Are brands audience buying on Pinterest? Well…. seems like it’s still a branded-content play- as Kellogg’s brand-man-about-town Bob Arnold says, “While most of our brands are not in the recipe category, there are some – like Rice Krispies – that are. And for them Pinterest is really logical. Right now, Pinterest is really about branding and awareness around product information and recipes.” Read more on Digiday.

Ads In The Search Box

Google is pushing search-as-you-Type to AdWords customers with e-commerce sites. It claims the predictive suggestions will move visitors to merchant product pages faster and create a smoother flow from intent to purchase. From the Inside AdWords blog, “The Search As You Type pilot is available to US-based AdWords advertisers for free, up to 25 million searches annually, after which licensing fees would apply.” Read the post.

Data Pulpit

BlueKai CEO Omar Tawakol makes an appearance on Huffington Post touting something he calls, “data activation,” a concept which he believes goes beyond addressable display solutions. He writes, “Banners are not the be-all, end-all of digital marketing. In many cases they are not even the centerpiece of your brand’s marketing efforts. Banners are one aspect of what you do, and they should be informed by data, but you should also select a partner that will allow you to port that data to multiple places.” Read it.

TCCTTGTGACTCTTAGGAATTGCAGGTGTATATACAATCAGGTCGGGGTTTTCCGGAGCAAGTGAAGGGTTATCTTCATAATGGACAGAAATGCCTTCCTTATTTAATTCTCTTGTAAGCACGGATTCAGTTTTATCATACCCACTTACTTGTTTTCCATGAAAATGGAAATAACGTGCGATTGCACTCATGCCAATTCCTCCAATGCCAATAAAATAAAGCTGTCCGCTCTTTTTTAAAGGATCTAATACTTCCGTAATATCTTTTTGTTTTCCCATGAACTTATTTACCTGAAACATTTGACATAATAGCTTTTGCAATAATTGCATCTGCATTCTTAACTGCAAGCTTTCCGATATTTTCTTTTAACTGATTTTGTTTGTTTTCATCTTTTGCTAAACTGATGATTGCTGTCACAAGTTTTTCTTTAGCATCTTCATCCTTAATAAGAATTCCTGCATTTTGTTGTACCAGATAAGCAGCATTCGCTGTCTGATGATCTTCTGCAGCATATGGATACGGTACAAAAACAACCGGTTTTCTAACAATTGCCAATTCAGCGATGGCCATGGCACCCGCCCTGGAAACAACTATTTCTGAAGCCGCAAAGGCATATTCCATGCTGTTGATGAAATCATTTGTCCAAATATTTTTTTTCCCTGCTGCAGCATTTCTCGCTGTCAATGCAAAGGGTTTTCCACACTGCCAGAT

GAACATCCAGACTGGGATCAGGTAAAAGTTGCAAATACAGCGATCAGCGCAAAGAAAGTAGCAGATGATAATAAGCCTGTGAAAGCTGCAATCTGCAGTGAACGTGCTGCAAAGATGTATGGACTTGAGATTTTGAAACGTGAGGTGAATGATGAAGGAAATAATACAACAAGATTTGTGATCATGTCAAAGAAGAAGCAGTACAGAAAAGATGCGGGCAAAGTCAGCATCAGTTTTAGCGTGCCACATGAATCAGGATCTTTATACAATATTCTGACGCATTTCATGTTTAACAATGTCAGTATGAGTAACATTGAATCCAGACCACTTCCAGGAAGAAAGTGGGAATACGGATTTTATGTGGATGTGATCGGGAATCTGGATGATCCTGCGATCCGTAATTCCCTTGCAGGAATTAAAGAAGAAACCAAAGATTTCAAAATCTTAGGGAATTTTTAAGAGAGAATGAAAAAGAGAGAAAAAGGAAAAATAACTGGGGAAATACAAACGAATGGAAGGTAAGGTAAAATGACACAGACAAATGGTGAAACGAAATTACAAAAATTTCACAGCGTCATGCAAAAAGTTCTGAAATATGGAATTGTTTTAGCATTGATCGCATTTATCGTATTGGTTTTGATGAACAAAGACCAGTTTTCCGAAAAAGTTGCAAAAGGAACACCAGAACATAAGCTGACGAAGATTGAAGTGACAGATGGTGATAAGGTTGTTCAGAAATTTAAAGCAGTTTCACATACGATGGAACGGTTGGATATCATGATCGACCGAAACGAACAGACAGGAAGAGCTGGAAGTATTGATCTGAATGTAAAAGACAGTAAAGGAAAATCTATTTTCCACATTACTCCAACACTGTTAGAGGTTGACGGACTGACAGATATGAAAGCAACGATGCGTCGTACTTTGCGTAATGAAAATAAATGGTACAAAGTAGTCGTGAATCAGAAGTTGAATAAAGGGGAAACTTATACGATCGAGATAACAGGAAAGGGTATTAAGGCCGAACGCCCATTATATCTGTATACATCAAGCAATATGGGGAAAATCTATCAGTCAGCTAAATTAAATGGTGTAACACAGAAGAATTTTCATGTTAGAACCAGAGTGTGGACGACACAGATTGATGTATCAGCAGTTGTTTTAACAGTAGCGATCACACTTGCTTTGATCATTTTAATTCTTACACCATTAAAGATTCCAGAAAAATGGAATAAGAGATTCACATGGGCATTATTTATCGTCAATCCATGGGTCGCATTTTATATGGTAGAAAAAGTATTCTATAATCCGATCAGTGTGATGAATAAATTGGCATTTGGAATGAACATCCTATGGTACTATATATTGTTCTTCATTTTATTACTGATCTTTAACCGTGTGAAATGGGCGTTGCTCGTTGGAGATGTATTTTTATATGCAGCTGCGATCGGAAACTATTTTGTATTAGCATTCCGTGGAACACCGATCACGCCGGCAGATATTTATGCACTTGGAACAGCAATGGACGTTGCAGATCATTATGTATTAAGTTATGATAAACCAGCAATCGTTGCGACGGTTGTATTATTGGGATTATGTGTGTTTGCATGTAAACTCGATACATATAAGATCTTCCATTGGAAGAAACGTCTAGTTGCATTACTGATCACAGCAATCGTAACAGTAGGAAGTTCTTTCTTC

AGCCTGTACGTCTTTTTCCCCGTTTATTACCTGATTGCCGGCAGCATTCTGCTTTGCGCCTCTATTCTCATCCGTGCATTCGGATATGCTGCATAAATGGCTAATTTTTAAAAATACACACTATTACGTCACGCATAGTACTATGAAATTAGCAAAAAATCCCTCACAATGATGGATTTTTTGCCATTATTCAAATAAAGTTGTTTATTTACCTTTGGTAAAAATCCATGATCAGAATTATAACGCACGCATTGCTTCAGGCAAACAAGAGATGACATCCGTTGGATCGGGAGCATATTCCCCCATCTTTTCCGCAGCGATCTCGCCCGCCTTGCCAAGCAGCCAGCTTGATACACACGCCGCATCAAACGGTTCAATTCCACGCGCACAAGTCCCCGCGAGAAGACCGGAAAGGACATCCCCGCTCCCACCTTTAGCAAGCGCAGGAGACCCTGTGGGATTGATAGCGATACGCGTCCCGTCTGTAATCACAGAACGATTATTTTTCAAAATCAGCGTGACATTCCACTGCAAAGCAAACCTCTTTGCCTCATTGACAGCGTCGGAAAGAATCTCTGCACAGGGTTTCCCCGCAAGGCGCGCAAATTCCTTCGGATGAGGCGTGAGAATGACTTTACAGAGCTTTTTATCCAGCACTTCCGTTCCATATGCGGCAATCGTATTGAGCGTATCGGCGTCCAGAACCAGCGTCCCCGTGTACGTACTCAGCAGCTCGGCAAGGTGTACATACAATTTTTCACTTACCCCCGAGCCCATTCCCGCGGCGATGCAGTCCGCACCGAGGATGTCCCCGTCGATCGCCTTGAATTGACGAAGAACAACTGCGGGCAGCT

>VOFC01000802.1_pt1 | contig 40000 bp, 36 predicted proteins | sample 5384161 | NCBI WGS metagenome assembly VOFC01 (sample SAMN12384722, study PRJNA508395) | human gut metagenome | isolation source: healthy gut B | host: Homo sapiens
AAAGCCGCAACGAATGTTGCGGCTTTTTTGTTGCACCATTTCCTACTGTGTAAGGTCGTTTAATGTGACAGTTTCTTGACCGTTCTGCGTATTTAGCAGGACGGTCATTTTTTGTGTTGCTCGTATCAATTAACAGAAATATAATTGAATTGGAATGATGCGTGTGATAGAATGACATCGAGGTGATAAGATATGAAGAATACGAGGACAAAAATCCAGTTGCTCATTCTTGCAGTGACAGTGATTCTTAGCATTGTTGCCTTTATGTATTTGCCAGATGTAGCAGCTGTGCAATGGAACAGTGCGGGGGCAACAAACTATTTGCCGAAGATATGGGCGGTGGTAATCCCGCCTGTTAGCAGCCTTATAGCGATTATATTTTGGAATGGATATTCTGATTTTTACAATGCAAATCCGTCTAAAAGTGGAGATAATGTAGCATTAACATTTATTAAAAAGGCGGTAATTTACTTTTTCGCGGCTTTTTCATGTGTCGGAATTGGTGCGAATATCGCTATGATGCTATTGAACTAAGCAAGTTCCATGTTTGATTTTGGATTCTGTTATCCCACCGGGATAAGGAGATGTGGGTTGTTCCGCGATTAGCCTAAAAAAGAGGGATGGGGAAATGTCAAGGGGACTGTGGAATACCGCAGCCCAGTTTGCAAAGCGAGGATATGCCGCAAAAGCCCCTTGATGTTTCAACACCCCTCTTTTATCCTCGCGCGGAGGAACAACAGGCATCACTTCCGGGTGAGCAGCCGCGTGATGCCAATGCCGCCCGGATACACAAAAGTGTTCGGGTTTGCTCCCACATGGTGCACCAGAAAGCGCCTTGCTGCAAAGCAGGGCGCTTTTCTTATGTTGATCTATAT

About Your Landing Page

Ecommerce web page/site optimizer Monetate provides a few tips on the Shop.org blog for retailers. Did you know… “Dynamic product badging is a highly effective tactic that most merchandisers still aren’t using. It involves dynamically rendering badges or text on top of your existing product images. The idea is to highlight important product attributes, such as whether an item is ‘New,’ a ‘Top Seller,’ ‘Staff Pick,’ or ‘Just for You.'” The secret sauce is in the messaging. Read more.